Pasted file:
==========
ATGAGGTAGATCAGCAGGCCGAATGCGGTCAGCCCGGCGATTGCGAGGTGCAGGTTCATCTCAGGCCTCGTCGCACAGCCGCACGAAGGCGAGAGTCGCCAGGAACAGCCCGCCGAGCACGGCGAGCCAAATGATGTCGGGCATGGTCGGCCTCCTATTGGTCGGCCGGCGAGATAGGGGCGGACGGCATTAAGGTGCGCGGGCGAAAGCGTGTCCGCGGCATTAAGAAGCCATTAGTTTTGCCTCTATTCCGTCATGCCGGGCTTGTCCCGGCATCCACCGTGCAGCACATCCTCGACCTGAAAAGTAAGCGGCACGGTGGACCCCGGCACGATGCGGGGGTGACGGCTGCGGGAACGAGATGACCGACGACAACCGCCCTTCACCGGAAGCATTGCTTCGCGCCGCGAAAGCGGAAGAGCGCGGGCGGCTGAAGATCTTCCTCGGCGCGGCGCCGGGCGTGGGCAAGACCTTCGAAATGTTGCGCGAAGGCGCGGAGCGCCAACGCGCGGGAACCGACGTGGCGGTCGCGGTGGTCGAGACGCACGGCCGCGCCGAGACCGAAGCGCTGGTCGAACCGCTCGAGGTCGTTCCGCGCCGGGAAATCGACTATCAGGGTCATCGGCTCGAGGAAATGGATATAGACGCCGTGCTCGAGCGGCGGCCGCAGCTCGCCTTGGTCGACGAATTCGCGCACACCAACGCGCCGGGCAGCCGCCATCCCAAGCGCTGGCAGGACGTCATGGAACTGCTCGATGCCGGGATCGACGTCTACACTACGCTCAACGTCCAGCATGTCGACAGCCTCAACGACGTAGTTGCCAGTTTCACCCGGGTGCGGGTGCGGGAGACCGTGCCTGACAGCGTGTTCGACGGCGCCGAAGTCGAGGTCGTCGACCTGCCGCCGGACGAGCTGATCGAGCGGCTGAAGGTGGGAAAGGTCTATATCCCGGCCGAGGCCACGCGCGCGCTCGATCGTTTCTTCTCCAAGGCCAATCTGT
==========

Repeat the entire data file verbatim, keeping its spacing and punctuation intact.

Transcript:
ATGAGGTAGATCAGCAGGCCGAATGCGGTCAGCCCGGCGATTGCGAGGTGCAGGTTCATCTCAGGCCTCGTCGCACAGCCGCACGAAGGCGAGAGTCGCCAGGAACAGCCCGCCGAGCACGGCGAGCCAAATGATGTCGGGCATGGTCGGCCTCCTATTGGTCGGCCGGCGAGATAGGGGCGGACGGCATTAAGGTGCGCGGGCGAAAGCGTGTCCGCGGCATTAAGAAGCCATTAGTTTTGCCTCTATTCCGTCATGCCGGGCTTGTCCCGGCATCCACCGTGCAGCACATCCTCGACCTGAAAAGTAAGCGGCACGGTGGACCCCGGCACGATGCGGGGGTGACGGCTGCGGGAACGAGATGACCGACGACAACCGCCCTTCACCGGAAGCATTGCTTCGCGCCGCGAAAGCGGAAGAGCGCGGGCGGCTGAAGATCTTCCTCGGCGCGGCGCCGGGCGTGGGCAAGACCTTCGAAATGTTGCGCGAAGGCGCGGAGCGCCAACGCGCGGGAACCGACGTGGCGGTCGCGGTGGTCGAGACGCACGGCCGCGCCGAGACCGAAGCGCTGGTCGAACCGCTCGAGGTCGTTCCGCGCCGGGAAATCGACTATCAGGGTCATCGGCTCGAGGAAATGGATATAGACGCCGTGCTCGAGCGGCGGCCGCAGCTCGCCTTGGTCGACGAATTCGCGCACACCAACGCGCCGGGCAGCCGCCATCCCAAGCGCTGGCAGGACGTCATGGAACTGCTCGATGCCGGGATCGACGTCTACACTACGCTCAACGTCCAGCATGTCGACAGCCTCAACGACGTAGTTGCCAGTTTCACCCGGGTGCGGGTGCGGGAGACCGTGCCTGACAGCGTGTTCGACGGCGCCGAAGTCGAGGTCGTCGACCTGCCGCCGGACGAGCTGATCGAGCGGCTGAAGGTGGGAAAGGTCTATATCCCGGCCGAGGCCACGCGCGCGCTCGATCGTTTCTTCTCCAAGGCCAATCTGT